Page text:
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Divide Over Kotel Prayer Highlights Racism of Palestinian Authority and Muslim Waqf

old har habayit
Jewish communities might be fighting about fair access to the Kotel, but what is missing from the discussion is Jewish use of holy places in Jerusalem. The Muslim Waqf and the Palestinian Authority’s opposition to the Kotel compromise demonstrates their intense racism. Instead of infighting, the Jewish community needs a bold and unified approach regarding access to the holiest Jewish sites and exposing injustice.

A newly released compromise for access to the Kotel calls for development of the Southern part of the Kotel wall for the creation of a mixed prayer area. The plan faces many hurdles. However, it is considered by many to be a fair solution to what seemed not long ago to be an intractable situation. Hopes are high around the world that those who most vehemently seek representation of their religious beliefs, and respect for their prayer choices at the Kotel, will accept the plan.

Even if there is a brokered settlement between opposing Jewish factions, there is a fundamental and historical challenge ahead. The most contentious front against the compromise at the Kotel will be from the Muslim Waqf and the Palestinian Authority which regularly launch protests against any development of Jewish access to places near the Temple Mount.

Jews may be able to reach a compromise, but the Waqf and the PA will not. The PA and Waqf will wage an international campaign claiming Jews are trying to destroy the Temple Mount just as they have alleged in the past. Whatever solution is eventually created, the Waqf and Palestinian Authority will decry it as encroachment on Muslim holy sites.

PA religious affairs minister said recently [http://www.jpost.com/Diplomacy-and-Politics/PA-objects-to-Israels-Western-Wall-construction-plans-316375] that that creating a Southern Kotel Plaza in order to add an egalitarian/mixed section may “push all of us to new conflicts”. Clearly these statements are intended to be threatening. He is promising a violent and organized reaction against Jewish access to our holy site, and Israeli sovereignty.

Instead of proposing a plan to create the mixed prayer plaza, Israel needs to start negotiations about a Jewish presence on the Temple Mount itself and development of access to the Temple Mount for Jewish worshippers. Jewish worship on the Temple Mount is currently illegal. In May a group from Canadian B’nai Brith, hardly a radical or religiously extreme organization, were met with intense racism, cries of “Allah hu Akbar,” and harassment when they tried to visit the Temple Mount.

“You don’t have to send delegations to Hungary to witness raw antisemitism,” said Frank Dimant, a man known for diplomacy and moderation, “Jews are treated as second-class citizens in the Jewish state.” Ironically one of the leaders of the mission to Israel, Eric Bissell, president of B’nai Brith Canada, was also a delegate to the Global Forum on Anti Semitism taking place that same week in Jerusalem.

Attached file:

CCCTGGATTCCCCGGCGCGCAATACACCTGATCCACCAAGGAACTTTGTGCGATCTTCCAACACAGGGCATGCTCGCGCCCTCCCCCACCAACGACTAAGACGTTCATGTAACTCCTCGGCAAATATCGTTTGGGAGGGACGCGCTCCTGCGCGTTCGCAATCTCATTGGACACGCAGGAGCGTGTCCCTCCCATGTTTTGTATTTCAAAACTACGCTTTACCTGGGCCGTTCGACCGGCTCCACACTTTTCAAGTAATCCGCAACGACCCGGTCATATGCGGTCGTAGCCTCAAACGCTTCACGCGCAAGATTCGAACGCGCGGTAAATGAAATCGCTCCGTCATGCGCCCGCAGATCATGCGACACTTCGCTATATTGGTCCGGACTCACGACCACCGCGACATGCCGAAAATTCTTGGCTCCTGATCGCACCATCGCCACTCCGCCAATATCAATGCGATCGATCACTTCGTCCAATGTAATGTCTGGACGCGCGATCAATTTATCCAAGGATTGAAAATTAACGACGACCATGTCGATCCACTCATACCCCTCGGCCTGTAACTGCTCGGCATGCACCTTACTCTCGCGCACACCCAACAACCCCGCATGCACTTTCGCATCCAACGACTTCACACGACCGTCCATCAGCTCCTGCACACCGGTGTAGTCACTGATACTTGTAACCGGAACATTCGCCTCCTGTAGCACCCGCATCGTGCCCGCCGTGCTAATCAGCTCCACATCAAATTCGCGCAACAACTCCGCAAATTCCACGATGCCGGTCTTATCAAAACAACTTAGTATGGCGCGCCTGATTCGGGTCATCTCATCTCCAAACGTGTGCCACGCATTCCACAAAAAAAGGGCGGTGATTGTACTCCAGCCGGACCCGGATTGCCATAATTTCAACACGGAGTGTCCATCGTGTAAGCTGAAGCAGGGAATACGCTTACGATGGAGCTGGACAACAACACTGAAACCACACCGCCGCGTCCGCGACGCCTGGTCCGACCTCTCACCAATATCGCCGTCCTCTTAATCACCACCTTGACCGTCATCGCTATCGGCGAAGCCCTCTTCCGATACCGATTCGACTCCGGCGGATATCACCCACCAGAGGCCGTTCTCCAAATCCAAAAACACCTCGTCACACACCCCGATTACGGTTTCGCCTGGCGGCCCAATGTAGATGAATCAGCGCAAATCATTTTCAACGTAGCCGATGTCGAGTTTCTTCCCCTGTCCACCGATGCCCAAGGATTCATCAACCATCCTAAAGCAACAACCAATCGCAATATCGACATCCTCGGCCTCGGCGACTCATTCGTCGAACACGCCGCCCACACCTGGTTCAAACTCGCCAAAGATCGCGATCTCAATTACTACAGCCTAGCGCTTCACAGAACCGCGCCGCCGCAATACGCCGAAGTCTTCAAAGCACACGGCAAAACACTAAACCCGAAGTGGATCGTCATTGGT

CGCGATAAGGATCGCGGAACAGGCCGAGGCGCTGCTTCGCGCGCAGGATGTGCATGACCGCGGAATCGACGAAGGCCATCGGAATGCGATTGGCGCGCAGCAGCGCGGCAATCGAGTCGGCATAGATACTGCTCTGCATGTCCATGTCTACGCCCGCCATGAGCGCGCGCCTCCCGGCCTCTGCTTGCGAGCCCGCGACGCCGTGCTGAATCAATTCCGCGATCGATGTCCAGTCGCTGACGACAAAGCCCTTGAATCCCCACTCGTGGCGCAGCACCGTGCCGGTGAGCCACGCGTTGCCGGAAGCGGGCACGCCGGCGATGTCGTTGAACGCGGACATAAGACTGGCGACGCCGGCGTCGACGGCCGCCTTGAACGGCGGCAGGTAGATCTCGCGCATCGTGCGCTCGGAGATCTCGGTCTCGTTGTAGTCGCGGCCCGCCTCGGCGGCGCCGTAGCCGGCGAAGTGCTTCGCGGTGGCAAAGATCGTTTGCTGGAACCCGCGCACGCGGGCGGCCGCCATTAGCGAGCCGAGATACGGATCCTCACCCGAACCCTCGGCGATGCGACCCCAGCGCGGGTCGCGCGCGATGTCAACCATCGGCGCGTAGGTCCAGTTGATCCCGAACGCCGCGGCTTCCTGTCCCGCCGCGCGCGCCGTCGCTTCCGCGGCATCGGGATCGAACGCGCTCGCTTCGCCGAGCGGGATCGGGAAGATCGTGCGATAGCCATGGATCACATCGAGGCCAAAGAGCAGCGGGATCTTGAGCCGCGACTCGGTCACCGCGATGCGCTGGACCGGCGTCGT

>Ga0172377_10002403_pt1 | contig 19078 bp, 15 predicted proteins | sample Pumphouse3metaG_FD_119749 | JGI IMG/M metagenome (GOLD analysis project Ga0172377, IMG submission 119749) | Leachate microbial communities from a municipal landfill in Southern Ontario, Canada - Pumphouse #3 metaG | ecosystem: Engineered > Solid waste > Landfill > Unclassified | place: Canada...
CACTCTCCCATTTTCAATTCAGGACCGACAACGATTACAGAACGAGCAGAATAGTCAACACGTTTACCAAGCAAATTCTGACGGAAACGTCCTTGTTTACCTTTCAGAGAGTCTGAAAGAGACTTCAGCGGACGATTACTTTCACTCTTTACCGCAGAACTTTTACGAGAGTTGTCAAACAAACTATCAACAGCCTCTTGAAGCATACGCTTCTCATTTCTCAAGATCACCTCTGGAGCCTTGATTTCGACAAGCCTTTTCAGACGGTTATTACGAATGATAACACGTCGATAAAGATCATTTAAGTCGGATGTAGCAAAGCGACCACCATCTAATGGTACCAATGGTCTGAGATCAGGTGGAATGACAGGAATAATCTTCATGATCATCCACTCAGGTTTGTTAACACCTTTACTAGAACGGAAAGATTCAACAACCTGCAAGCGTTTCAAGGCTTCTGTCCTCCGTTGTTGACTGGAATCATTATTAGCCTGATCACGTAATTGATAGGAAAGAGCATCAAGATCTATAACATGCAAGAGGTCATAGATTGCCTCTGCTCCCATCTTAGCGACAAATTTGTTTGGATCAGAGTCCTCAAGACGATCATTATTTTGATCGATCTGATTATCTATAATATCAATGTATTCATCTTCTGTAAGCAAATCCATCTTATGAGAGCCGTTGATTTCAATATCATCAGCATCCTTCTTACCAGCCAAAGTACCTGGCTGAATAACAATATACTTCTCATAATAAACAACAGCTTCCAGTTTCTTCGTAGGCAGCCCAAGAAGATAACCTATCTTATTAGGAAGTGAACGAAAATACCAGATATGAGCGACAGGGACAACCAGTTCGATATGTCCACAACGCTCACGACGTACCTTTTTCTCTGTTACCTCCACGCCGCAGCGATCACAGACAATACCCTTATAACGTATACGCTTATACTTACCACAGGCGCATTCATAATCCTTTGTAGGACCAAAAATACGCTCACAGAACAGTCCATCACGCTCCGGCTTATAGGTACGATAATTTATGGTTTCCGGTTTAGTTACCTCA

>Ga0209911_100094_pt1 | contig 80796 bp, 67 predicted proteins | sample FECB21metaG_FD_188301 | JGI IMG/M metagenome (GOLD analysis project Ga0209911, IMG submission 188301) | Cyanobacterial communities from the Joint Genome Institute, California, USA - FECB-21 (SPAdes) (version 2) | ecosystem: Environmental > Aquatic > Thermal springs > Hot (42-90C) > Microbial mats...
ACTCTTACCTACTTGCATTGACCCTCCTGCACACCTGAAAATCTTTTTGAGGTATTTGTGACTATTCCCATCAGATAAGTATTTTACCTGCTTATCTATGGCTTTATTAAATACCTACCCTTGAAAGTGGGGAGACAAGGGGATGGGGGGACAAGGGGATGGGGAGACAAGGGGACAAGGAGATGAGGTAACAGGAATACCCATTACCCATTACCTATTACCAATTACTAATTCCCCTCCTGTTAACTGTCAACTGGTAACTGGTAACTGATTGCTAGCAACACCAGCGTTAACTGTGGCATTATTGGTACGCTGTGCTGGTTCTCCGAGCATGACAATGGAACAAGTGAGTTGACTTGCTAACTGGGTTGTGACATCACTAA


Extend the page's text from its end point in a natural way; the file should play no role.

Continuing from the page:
The problem of Jewish access to the Temple Mount is of paramount importance to the future of Jewish access to other holy sites of Jerusalem some of which, like the Temple Mount and the Kotel, are clearly outside of pre-1967 borders. A future Palestinian State might make Jewish prayer there illegal. Successive Israeli governments have refused to address this racism over desires to avoid a provocation. The Kotel compromise negotiations have drawn this conflict out in the open and presents an ideal opportunity to bring to the world’s attention the intense racism of the Waqf and PA.

The Israeli position could be spelled out clearly for the West:

Israel seeks to provide all their citizens freedom of religious practice— something that the PA and Waqf are clearly against. Israel stands for tolerance of different religious beliefs and unhindered religious practice. Religions can live side-side and Muslim and Jewish worshippers deserve equal access to the Temple Mount. Israeli proposals could include a Jewish prayer area which does not encroach upon the two mosques on the Mount.

The promised outcry from the PA will present the Jewish community with the undeniable fact that they do not control the destiny of their holiest places.

If the Waqf and the Palestinian Authority succeed in making those hard won plans for compromise and fair access to the Kotel obsolete through their threats of violence, the Jewish community in America, and Israel will face a serious test.

Therefore it is in Jewish and Israeli self-interest to reach a compromise over prayer at the Kotel. Israel and Jewish communities abroad need to stand together in solidarity to ensure fair access to the all Jewish holy places like Hebron and Rachel’s Tomb, rather than be bogge

d down in intense infighting over mixed prayer at the Kotel. Energy needs to expended upon fair prayer and fighting racism not denominational antipathy. Dueling over who decides what is authentic prayer distracts Jews from historic milestone of unfettered access to the Kotel denied for so many generations by successive occupying powers. It was not so long ago that no Jew could pray at the Kotel at all.